One evening in May, the most-watched man in late-night television these days staked out a curious if characteristic position: A 38-year-old teacher who allegedly had sex with a 16-year-old student, the host said, was the hero this nation needed.
“Can we live in the real world?” asked the host, Greg Gutfeld of Fox News, before invoking the Van Halen song “Hot for Teacher.” “It wasn’t written about ‘Hey, let’s have a responsible relationship with someone close to my age.’”
Reaction on the set of his show, “Gutfeld!” — where a regular, Kat Timpf, declared herself “vehemently against banging kids” — was mixed. The judgments online were swift.
“Fox News Is Now Praising Statutory Rape on Air,” The New Republic wrote, one of nearly a dozen outlets to sternly relay Mr. Gutfeld’s doings on his political satire-ish 11 p.m. hour.
In Mr. Gutfeld’s telling, his teacher bit and the reaction it spawned are part of the grand plan that has delivered him to the ratings summit of late night, to the surprise and occasional horror of many former colleagues and industry stalwarts. To their eye, he has completed a baffling march from Fox’s 3 a.m. slot to a nightly forum where consciously hacky jokes about women drivers and Hunter Biden’s addictions garner a larger audience than “The Tonight Show.”
But the left’s timid and often self-serious vision of late night, Mr. Gutfeld suggested, is precisely why few saw him coming — and why some assumed the teacher rant was sincere.
“Recreational beliefs,” he said during a 90-minute interview, describing the entertainment value of defending the indefensible, within reason — whether or not he believed what he was saying, whether or not his audience of nearly two million believed that he believed it.
“They don’t work when you’re talking about, like, 9/11 or Sandy Hook. Those are not recreational beliefs,” he added. “Recreational beliefs are things that don’t hurt anybody, and they spark a conversation.”
“Taken out of context,” he added, “you can believe that I’m nuts.”
Questions of intention and audience fluency — of what viewers are meant to understand about what is uttered on Fox’s air — have shadowed the network’s volatile and damaging recent history, suffusing its gargantuan Dominion settlement over bogus election fraud claims and the attendant departure of Tucker Carlson, its most popular anchor.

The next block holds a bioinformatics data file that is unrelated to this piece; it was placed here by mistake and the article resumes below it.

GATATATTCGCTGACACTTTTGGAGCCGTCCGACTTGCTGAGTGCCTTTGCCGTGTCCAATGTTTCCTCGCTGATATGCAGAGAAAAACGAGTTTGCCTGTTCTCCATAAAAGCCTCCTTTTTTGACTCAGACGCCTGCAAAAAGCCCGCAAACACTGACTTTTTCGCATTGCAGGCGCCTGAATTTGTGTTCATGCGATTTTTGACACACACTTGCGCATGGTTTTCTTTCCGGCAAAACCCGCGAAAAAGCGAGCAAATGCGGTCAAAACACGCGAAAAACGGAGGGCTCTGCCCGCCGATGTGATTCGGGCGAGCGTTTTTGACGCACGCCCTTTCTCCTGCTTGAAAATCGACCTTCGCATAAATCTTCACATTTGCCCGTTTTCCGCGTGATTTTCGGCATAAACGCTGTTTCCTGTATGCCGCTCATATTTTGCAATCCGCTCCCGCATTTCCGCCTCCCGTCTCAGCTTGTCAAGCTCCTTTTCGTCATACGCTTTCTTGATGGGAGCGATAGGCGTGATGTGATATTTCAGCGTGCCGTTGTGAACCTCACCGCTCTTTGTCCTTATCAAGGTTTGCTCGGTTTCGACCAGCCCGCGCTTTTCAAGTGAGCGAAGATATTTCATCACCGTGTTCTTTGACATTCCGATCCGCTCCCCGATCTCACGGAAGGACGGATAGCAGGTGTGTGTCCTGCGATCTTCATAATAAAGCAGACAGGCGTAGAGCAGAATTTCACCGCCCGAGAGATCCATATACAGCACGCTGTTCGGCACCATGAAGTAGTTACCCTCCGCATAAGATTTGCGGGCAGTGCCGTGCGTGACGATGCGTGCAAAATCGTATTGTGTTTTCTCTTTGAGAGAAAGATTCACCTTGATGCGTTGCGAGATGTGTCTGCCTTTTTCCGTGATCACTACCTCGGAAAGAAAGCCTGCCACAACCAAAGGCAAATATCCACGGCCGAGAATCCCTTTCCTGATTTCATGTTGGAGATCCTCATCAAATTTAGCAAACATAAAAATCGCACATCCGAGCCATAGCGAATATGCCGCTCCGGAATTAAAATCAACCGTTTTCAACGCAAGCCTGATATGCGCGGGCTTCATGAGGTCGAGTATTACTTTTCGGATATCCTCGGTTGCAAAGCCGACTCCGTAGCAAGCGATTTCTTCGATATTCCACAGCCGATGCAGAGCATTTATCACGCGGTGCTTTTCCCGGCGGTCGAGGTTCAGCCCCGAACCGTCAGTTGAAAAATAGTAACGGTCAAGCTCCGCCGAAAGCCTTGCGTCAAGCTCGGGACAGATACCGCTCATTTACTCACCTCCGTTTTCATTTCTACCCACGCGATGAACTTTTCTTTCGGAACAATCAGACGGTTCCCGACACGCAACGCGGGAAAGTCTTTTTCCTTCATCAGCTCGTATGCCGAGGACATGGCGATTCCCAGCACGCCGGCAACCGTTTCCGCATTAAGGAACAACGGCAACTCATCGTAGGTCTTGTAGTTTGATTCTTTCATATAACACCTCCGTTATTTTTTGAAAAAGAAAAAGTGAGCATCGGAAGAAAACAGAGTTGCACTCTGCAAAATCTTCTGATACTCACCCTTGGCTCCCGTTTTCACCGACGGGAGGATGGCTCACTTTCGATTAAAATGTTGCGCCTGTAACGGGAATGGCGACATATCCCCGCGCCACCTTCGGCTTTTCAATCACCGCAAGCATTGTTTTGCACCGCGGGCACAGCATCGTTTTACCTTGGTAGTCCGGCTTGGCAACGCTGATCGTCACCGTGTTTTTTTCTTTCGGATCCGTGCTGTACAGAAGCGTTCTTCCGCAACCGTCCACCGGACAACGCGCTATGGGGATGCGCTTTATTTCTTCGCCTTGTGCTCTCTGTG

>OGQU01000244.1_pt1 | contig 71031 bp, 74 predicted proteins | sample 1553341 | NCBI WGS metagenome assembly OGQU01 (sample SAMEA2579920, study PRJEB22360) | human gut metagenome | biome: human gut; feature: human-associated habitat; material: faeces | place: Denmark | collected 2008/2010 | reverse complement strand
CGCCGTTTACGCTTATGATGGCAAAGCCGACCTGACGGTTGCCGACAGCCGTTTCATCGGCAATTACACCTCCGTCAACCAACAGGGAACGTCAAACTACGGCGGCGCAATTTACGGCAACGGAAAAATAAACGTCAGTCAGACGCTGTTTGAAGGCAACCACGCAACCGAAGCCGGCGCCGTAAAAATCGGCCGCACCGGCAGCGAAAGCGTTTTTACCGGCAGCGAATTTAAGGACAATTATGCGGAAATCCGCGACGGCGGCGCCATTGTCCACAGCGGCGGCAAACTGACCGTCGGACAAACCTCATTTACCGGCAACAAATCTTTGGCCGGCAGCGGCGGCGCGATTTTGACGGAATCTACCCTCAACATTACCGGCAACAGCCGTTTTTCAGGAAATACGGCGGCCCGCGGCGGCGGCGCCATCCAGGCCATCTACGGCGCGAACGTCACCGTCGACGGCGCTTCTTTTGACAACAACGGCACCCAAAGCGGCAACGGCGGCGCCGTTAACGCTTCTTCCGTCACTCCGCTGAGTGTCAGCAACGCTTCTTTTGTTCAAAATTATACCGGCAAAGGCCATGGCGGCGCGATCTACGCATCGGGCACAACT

Yet as Fox plots its next chapter, executives have placed their non-recreational belief in Mr. Gutfeld, elevating his merry trolling and just-kidding-not-really-but-maybe bearing as an institutional voice for the next generation of viewers.
As part of a lineup shuffle hastened by Mr. Carlson’s ouster in April, Mr. Gutfeld, 58, will move to 10 p.m. later this year, a promotion befitting his escalating clout at the network. The changes announced by Fox this week were the network’s first major overhaul of prime time programming since 2017. Jesse Watters will take over Mr. Carlson’s 8 p.m. slot, and both Mr. Gutfeld and Mr. Watters will remain co-hosts of “The Five” at 5 p.m., the most-watched show in cable news.
Though far less dissected than Emmy-nominated counterparts like Jimmy Fallon and Jimmy Kimmel, Mr. Gutfeld reliably outrates their Trump-dinging monologues and celebrity-guest banter with scatological digressions, cameos from a low-rent presidential impersonator and a booking roster that can count Larry Kudlow as the get of the night.
“We talk about Greg’s bowels way too much,” said T.W. Shannon, a “Gutfeld!” guest and former Republican legislator in Oklahoma. “There’s an audience for that, too, though.”
For a network long mocked for its geriatric demographics, Mr. Gutfeld has helped attract (relatively) younger fans: Among those 25 to 54, “The Five” and “Gutfeld!” regularly rank as two of the highest-rated hours in cable news.
Last year, Mr. Gutfeld repeatedly eclipsed Stephen Colbert, long the most-watched late-night host.
While Mr. Colbert has consistently reclaimed the top spot, the Hollywood writers’ strike has functionally left Mr. Gutfeld and his non-guild team as the only game in town, producing a modest audience bump, according to Fox. “And I am for no choices,” he joked recently.
After decades of cultural dominance by left-leaning late night — whose hosts ridiculed George W. Bush, riffed with Barack Obama and recoiled at Donald J. Trump — Mr. Gutfeld’s striking inversion is a hard-won victory for the right.
Like “The Daily Show” with Jon Stewart at its Bush-era peak, Mr. Gutfeld has created a waggish refuge for viewers aghast at the country’s political direction.
Unlike Mr. Stewart, Mr. Gutfeld has never done standup, does not call himself a comedian and spent much of his early career publishing paeans to male obnoxiousness in men’s magazines.
“It takes a healthy dose of arrogance to be a winner,” Mr. Gutfeld wrote in Men’s Health’s in 1995. The headline: “Be a jerk.”
He has faithfully followed his own advice. The cover of an upcoming essay collection shows an implausibly sinewy Mr. Gutfeld towering above his peers beneath the title “The King of Late Night.”
The label has not pierced every information bubble.
“I seriously need to sit down,” the comedian Amy Schumer said when told of Mr. Gutfeld’s lofty ratings perch, fondly recalling her guest spots years back on his considerably-less-watched Fox overnight show, “Red Eye.”
“He was a nice guy,” she added. “He just happens to be a part of this corporation that has utilized social media to end democracy.”
Mr. Gutfeld’s success speaks in part to the fragmentation of this television age, when the nightly winner draws a small fraction of the audience that Johnny Carson once commanded. There are also some statistical caveats: “Gutfeld!” has aired more than 30 minutes earlier than some competitors on the East Coast — and at 8 p.m. out West.